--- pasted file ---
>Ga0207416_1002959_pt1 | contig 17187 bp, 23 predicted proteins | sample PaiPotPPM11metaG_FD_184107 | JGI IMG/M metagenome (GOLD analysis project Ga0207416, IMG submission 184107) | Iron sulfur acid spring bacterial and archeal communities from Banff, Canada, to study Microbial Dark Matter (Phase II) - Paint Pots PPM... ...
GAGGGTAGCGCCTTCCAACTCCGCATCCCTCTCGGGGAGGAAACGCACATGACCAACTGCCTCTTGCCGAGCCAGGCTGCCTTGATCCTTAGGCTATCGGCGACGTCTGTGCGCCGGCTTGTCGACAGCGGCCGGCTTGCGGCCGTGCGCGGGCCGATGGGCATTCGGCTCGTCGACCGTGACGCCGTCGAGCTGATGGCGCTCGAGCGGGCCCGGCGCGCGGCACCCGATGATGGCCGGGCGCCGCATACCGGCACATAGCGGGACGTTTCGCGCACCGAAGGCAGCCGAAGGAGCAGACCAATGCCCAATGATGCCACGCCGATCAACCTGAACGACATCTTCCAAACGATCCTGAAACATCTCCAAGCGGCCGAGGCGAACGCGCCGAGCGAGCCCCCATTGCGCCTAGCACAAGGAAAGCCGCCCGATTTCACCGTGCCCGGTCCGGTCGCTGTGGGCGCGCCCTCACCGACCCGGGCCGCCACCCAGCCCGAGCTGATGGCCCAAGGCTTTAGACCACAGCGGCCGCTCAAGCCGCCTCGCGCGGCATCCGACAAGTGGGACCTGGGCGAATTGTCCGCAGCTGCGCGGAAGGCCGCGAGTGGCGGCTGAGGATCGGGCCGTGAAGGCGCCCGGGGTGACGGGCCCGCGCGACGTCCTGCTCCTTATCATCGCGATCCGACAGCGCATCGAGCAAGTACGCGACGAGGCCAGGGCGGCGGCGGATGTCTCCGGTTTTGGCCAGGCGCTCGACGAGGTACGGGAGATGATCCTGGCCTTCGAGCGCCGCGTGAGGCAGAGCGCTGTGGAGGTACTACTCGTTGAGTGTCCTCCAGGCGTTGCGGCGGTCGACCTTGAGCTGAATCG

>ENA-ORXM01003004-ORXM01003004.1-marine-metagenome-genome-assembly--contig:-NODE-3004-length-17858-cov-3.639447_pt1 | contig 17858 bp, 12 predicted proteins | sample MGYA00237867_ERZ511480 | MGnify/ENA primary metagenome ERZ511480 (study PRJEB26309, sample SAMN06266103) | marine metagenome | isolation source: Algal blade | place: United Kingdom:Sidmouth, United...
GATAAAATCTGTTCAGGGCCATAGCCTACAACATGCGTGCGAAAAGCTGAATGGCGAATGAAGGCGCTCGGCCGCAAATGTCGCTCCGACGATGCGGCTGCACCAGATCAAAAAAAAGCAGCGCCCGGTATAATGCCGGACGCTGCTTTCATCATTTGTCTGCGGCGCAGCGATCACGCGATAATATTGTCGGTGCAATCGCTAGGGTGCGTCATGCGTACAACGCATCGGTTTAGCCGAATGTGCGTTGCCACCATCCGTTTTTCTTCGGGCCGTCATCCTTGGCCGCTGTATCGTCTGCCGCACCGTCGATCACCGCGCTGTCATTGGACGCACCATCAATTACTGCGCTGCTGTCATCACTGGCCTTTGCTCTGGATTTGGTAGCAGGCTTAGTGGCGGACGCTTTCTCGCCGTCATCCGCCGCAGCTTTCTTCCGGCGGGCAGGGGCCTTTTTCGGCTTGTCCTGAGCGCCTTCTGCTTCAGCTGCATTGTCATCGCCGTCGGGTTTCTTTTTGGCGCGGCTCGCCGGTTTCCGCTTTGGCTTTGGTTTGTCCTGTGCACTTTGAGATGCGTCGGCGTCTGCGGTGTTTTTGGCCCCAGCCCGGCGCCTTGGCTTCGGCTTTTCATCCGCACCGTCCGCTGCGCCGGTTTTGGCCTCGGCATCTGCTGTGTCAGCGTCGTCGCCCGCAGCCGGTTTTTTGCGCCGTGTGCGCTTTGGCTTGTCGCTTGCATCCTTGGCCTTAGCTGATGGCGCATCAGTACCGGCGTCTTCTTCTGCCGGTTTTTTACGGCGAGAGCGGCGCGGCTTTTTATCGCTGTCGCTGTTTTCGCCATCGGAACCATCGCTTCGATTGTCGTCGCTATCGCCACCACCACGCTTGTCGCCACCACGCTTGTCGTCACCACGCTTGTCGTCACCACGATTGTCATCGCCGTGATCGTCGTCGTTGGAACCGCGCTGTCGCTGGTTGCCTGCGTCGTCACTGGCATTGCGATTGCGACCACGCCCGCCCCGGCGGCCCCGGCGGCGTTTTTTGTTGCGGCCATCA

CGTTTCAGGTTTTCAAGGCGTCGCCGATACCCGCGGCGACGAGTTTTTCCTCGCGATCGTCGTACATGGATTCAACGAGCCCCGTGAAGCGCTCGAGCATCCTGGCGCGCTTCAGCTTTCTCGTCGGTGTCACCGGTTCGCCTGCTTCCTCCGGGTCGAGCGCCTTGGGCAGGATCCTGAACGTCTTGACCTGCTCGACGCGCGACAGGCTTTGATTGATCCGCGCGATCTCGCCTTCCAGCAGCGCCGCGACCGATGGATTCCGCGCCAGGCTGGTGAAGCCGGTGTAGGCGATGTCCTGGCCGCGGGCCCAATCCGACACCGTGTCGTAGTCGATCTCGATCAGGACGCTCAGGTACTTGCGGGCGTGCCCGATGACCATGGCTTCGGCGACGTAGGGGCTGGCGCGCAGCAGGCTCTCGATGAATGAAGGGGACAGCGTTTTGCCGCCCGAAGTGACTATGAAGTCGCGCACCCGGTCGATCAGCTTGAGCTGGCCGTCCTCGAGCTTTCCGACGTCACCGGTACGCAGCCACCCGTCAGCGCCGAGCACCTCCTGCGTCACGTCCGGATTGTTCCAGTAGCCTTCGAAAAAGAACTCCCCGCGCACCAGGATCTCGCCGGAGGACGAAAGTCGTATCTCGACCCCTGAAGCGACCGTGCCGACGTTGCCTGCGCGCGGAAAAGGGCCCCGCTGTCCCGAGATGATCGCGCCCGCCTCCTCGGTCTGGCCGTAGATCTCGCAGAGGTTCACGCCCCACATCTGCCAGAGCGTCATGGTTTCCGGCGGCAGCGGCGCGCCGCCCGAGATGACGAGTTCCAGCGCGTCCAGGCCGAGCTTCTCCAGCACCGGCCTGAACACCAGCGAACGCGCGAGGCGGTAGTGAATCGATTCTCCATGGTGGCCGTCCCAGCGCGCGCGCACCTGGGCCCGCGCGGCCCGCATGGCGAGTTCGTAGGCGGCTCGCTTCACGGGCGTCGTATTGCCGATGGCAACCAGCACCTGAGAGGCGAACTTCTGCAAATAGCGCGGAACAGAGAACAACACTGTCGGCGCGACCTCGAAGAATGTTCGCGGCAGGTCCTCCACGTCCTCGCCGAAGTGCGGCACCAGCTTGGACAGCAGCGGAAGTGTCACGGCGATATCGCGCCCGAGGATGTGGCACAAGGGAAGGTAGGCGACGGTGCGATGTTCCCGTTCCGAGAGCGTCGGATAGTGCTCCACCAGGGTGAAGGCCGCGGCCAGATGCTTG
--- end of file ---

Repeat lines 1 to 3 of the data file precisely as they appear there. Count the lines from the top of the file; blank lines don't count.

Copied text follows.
>Ga0207416_1002959_pt1 | contig 17187 bp, 23 predicted proteins | sample PaiPotPPM11metaG_FD_184107 | JGI IMG/M metagenome (GOLD analysis project Ga0207416, IMG submission 184107) | Iron sulfur acid spring bacterial and archeal communities from Banff, Canada, to study Microbial Dark Matter (Phase II) - Paint Pots PPM... ...
GAGGGTAGCGCCTTCCAACTCCGCATCCCTCTCGGGGAGGAAACGCACATGACCAACTGCCTCTTGCCGAGCCAGGCTGCCTTGATCCTTAGGCTATCGGCGACGTCTGTGCGCCGGCTTGTCGACAGCGGCCGGCTTGCGGCCGTGCGCGGGCCGATGGGCATTCGGCTCGTCGACCGTGACGCCGTCGAGCTGATGGCGCTCGAGCGGGCCCGGCGCGCGGCACCCGATGATGGCCGGGCGCCGCATACCGGCACATAGCGGGACGTTTCGCGCACCGAAGGCAGCCGAAGGAGCAGACCAATGCCCAATGATGCCACGCCGATCAACCTGAACGACATCTTCCAAACGATCCTGAAACATCTCCAAGCGGCCGAGGCGAACGCGCCGAGCGAGCCCCCATTGCGCCTAGCACAAGGAAAGCCGCCCGATTTCACCGTGCCCGGTCCGGTCGCTGTGGGCGCGCCCTCACCGACCCGGGCCGCCACCCAGCCCGAGCTGATGGCCCAAGGCTTTAGACCACAGCGGCCGCTCAAGCCGCCTCGCGCGGCATCCGACAAGTGGGACCTGGGCGAATTGTCCGCAGCTGCGCGGAAGGCCGCGAGTGGCGGCTGAGGATCGGGCCGTGAAGGCGCCCGGGGTGACGGGCCCGCGCGACGTCCTGCTCCTTATCATCGCGATCCGACAGCGCATCGAGCAAGTACGCGACGAGGCCAGGGCGGCGGCGGATGTCTCCGGTTTTGGCCAGGCGCTCGACGAGGTACGGGAGATGATCCTGGCCTTCGAGCGCCGCGTGAGGCAGAGCGCTGTGGAGGTACTACTCGTTGAGTGTCCTCCAGGCGTTGCGGCGGTCGACCTTGAGCTGAATCG

>ENA-ORXM01003004-ORXM01003004.1-marine-metagenome-genome-assembly--contig:-NODE-3004-length-17858-cov-3.639447_pt1 | contig 17858 bp, 12 predicted proteins | sample MGYA00237867_ERZ511480 | MGnify/ENA primary metagenome ERZ511480 (study PRJEB26309, sample SAMN06266103) | marine metagenome | isolation source: Algal blade | place: United Kingdom:Sidmouth, United...